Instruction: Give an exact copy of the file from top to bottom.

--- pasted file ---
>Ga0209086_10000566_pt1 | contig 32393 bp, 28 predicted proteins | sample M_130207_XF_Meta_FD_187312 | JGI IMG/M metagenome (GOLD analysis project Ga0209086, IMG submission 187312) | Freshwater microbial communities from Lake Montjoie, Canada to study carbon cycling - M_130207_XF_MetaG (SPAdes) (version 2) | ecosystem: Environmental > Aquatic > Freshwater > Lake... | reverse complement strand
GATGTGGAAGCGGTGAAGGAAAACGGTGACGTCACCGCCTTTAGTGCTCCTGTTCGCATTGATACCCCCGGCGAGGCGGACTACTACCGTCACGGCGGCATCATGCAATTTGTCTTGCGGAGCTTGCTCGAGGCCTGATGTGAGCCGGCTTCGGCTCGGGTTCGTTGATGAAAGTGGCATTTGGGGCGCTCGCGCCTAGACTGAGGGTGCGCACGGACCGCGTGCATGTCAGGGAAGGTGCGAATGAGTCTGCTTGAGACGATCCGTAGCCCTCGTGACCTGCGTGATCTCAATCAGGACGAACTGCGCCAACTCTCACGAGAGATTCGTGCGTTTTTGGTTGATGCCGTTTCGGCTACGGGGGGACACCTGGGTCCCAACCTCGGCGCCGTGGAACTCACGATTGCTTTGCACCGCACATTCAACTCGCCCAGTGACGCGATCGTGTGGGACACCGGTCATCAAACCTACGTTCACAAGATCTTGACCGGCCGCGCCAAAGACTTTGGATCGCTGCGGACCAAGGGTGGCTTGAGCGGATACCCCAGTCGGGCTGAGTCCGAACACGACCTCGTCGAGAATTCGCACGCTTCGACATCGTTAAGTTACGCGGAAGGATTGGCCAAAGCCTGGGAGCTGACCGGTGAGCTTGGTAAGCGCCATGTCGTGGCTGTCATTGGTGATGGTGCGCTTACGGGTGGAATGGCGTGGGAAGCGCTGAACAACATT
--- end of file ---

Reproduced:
>Ga0209086_10000566_pt1 | contig 32393 bp, 28 predicted proteins | sample M_130207_XF_Meta_FD_187312 | JGI IMG/M metagenome (GOLD analysis project Ga0209086, IMG submission 187312) | Freshwater microbial communities from Lake Montjoie, Canada to study carbon cycling - M_130207_XF_MetaG (SPAdes) (version 2) | ecosystem: Environmental > Aquatic > Freshwater > Lake... | reverse complement strand
GATGTGGAAGCGGTGAAGGAAAACGGTGACGTCACCGCCTTTAGTGCTCCTGTTCGCATTGATACCCCCGGCGAGGCGGACTACTACCGTCACGGCGGCATCATGCAATTTGTCTTGCGGAGCTTGCTCGAGGCCTGATGTGAGCCGGCTTCGGCTCGGGTTCGTTGATGAAAGTGGCATTTGGGGCGCTCGCGCCTAGACTGAGGGTGCGCACGGACCGCGTGCATGTCAGGGAAGGTGCGAATGAGTCTGCTTGAGACGATCCGTAGCCCTCGTGACCTGCGTGATCTCAATCAGGACGAACTGCGCCAACTCTCACGAGAGATTCGTGCGTTTTTGGTTGATGCCGTTTCGGCTACGGGGGGACACCTGGGTCCCAACCTCGGCGCCGTGGAACTCACGATTGCTTTGCACCGCACATTCAACTCGCCCAGTGACGCGATCGTGTGGGACACCGGTCATCAAACCTACGTTCACAAGATCTTGACCGGCCGCGCCAAAGACTTTGGATCGCTGCGGACCAAGGGTGGCTTGAGCGGATACCCCAGTCGGGCTGAGTCCGAACACGACCTCGTCGAGAATTCGCACGCTTCGACATCGTTAAGTTACGCGGAAGGATTGGCCAAAGCCTGGGAGCTGACCGGTGAGCTTGGTAAGCGCCATGTCGTGGCTGTCATTGGTGATGGTGCGCTTACGGGTGGAATGGCGTGGGAAGCGCTGAACAACATT